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Letter from the tropics

December 31, 2004

Goa, the place where working class Brits can be kings for a day, a week or however long their package holiday lasts, is hot in December. Were it not they would probably be staying in towns like Huddersfield where it is cold. The other day a mechanic from there asked if the battered Jeep I was sitting in was a taxi and looked disgruntled when I told him it was not. He wanted to impress his son who was wearing a read football shirt. Noting my accent he said: "Should've guessed, you're far too well spoken to be from around here." Had my friend Z., a drugs fiend, not been buying pot in the driver's seat, I would have said: "I'm too well-spoken for Huddersfield too you Northern git."

Z.'s supplier was on a moped and attention from an idiot trying to score a car off us was unwelcome. "Is that really a Jeep or have they just stuck that there," he said, pointing to the metal plaque that said "Jeep". No, I said, it's actually a Lacoste but they ran out of crocodiles. He lingered a bit, inspecting the vehicle as if we had stolen it from him. "Have you hired it?" he asked. "No, we bought it for the trip," I lied. It actually belonged to the friend we are staying with.

We were next to an open-air pub above a shop called Babutes On Top where a middle-aged English couple had their gaze fixed on the television. It was showing a Hollywood action film. Their heads, on sunburned shoulders, didn't move except to sup beer occasionally: all the way to South Asia to watch the telly. Z. and I have avoided the damn thing and, as a consequence, coverage of the big wave that appears to have killed thousands of people this week. But yesterday I did manage to catch some of CNN's 9/11-style "here's the tragedy in pictures with violin music" which was lovely.

My therapist e-mailed me to confirm I was in fact in Goa and not lower where the tsunami had struck. I didn't know whether he was worried about my health or the prospect of losing custom. The Hindu Times carried an interesting headline that day: "Relief operations under way" accompanied by a picture of dead bodies dumped in a pit or as the caption had it "laid to rest." Meanwhile, the BBC World Service talks freely of the stench of rotting corpses, children abandoned, half-naked, homes and lives destroyed: the language of reporting changes when it is nature that kills a hundred thousand people and not the United States.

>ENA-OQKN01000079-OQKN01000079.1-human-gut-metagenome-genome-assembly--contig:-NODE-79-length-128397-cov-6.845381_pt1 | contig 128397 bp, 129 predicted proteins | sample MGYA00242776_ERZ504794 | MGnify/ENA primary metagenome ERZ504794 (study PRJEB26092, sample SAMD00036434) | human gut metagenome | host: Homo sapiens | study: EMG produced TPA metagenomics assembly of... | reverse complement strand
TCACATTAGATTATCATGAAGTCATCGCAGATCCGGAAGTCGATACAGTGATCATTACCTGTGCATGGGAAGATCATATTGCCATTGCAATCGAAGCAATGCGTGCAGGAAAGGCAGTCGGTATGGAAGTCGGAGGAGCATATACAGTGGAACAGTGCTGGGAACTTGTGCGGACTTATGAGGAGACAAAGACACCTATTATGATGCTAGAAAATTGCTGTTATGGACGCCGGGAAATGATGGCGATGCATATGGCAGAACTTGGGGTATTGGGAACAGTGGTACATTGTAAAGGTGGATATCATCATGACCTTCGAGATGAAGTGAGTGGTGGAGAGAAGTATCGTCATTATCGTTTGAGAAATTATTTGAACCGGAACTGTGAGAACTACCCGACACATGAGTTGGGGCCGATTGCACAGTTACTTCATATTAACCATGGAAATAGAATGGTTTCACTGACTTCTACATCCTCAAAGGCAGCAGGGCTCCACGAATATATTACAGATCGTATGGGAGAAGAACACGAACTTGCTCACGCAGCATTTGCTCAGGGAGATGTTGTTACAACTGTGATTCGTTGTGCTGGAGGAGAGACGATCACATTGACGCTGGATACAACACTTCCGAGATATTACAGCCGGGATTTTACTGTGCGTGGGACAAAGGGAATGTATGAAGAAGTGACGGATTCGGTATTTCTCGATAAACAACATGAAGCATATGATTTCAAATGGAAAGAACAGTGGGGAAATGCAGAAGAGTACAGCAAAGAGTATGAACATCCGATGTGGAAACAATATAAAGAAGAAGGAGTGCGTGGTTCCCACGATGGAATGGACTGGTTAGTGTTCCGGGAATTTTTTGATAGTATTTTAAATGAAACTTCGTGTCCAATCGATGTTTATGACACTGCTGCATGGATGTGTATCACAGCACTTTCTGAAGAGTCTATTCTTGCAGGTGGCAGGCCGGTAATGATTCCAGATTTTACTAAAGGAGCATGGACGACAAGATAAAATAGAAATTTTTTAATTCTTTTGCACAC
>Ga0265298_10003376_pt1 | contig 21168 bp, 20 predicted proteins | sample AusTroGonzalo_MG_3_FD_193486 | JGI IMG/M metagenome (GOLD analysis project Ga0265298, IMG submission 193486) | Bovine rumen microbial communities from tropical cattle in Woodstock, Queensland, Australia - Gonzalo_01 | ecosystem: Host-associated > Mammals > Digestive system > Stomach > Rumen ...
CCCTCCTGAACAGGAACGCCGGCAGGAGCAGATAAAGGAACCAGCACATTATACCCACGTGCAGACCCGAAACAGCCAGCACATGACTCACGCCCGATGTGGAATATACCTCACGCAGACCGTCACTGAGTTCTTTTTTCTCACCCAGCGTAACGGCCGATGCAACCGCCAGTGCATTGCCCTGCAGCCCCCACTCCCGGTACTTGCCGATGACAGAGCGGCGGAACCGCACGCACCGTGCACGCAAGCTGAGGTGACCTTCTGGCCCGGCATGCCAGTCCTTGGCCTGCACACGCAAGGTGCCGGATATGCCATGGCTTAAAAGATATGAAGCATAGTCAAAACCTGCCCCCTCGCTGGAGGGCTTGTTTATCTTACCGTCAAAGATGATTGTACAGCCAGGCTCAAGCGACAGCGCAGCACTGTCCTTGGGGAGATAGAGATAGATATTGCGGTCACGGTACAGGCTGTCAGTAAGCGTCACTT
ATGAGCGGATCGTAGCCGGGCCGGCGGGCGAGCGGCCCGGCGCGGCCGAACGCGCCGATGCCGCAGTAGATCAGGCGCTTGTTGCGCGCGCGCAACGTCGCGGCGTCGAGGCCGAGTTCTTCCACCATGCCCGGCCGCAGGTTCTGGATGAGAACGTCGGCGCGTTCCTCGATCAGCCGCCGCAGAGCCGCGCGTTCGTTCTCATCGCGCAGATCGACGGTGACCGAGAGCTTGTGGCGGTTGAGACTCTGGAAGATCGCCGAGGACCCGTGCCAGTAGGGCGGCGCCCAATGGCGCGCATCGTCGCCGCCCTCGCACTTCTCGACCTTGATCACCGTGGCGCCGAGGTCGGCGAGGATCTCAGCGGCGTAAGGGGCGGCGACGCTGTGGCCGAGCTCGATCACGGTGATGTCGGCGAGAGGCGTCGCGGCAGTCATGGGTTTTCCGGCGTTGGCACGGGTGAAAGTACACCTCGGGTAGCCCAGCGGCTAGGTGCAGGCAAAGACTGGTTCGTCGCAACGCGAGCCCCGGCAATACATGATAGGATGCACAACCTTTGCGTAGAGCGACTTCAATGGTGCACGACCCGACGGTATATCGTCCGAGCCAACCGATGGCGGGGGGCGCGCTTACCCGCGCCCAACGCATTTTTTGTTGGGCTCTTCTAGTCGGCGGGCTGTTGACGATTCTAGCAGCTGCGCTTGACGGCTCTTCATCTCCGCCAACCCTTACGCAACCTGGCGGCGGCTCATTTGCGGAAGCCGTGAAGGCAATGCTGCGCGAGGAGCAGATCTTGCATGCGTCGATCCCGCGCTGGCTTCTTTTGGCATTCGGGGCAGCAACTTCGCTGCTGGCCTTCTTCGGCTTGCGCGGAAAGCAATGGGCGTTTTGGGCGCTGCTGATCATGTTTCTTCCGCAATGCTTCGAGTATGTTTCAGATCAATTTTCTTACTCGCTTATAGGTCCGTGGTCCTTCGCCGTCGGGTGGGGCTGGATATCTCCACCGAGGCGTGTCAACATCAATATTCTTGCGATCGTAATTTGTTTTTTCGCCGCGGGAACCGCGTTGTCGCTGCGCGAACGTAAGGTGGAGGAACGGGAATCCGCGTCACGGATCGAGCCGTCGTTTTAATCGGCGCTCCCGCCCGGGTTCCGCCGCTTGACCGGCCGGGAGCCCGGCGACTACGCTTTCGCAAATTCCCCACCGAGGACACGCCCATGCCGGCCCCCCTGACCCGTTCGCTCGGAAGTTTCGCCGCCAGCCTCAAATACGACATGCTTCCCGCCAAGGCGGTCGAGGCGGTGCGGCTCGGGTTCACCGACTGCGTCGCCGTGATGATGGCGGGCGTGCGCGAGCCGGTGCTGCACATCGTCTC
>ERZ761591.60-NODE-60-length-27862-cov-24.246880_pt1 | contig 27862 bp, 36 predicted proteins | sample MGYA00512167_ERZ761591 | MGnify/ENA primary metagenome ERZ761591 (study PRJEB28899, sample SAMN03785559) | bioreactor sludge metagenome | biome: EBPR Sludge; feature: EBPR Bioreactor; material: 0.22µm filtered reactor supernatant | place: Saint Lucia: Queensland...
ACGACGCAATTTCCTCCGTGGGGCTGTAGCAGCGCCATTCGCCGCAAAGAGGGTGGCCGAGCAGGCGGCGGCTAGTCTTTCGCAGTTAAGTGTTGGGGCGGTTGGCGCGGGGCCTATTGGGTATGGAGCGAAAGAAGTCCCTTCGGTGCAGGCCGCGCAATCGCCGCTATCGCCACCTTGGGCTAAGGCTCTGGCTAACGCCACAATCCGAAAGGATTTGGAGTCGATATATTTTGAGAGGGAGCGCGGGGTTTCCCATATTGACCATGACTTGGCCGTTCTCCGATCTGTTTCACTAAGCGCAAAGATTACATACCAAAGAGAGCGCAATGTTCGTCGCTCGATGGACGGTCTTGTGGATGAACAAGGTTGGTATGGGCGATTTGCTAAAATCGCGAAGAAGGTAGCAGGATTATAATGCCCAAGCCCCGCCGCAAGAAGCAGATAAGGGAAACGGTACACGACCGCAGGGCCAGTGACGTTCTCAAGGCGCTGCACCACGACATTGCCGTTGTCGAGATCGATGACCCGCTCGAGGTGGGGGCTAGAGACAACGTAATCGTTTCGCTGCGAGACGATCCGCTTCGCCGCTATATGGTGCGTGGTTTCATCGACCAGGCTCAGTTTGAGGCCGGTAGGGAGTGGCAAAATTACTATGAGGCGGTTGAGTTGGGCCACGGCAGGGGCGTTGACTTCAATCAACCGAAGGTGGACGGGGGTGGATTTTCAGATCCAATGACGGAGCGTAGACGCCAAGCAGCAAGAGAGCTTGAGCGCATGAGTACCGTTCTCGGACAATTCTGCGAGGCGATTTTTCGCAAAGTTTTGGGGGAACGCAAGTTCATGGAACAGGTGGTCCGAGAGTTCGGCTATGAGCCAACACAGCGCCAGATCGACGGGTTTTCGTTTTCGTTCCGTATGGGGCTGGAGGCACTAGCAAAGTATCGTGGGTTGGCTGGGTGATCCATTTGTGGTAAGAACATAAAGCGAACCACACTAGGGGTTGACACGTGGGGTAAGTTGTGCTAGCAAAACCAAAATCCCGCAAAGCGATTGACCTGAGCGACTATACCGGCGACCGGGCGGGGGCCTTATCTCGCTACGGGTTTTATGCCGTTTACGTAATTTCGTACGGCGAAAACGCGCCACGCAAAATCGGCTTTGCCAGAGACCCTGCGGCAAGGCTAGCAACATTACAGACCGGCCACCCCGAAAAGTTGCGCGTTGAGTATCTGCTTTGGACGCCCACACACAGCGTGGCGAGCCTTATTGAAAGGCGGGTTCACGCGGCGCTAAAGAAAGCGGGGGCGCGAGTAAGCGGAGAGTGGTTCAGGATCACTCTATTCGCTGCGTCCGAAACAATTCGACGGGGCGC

"I can't tell a man who has lost his wife and children to boil water before drinking it." This was a quote from the head of an aid agency in one of the papers today. Water, an expert said on radio yesterday, is a bigger "medium of disease" than rotting bodies. Odd that: the substance which in the shape of angry waves consumes boats, districts and towns, treated and bottled saves lives.

Plastic bottles left by tourists litter the dusty streets of Goa and are occasionally eaten by cows, supposedly holy creatures that wander in search of a bite and, perhaps, something to do. I saw one today with things stuck to its nose; it had clearly been dipped in roadside junk. On lighter tip, there is not a sheep to be found in the state. Not one. Goans, as travel guides remind, have an identity distinct from the rest of India. Five hundred years ago they were colonized by the Portuguese who refused to promote Indian priests beyond a certain level in the Catholic hierarchy because of their race. Even when a few of them sailed all the way to Lisbon to appeal in person, they were told politely to fuck right off. (For a more in-depth account see Lonely Planet.)

Last night I met the owner of the flea market in the district of Calangute, a cool chap who took exception when I made a reference to Goa being part of India. I hit back saying that there was no lamb in Goa so there's nothing to be proud of anyway.

"Yes there is -- goat," he said.

"But goat is not lamb."

"It's lamb," he insisted.

"No. Sheep is lamb. Goat is goat."

"Goat is lamb."

"But goat is not soft," I said. "Sheep is soft."

"Goat is soft. Cook it long it's soft."

Yeah, cook a horse for three days and you'll have puree. I didn't tell him that of course. It was a fine example of geographical pride giving way to delusion: there is no such thing as goat that tastes better than lamb. He insisted that lamb stinks. I disagreed but stopped short of telling him that fish, which is readily available here, is smellier and that his pride in goats was perhaps because you only have to add a 't' to Goa to get one. This after all is India and you do not offend Indians. They kicked out the British and the Portuguese and will an Iranian that gets too cocky.

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Peyvand Khorsandi



Book of the day

My Uncle, Napoleon
A Comic Novel
by Iraj Pezeshkad
translated by Dick Davis

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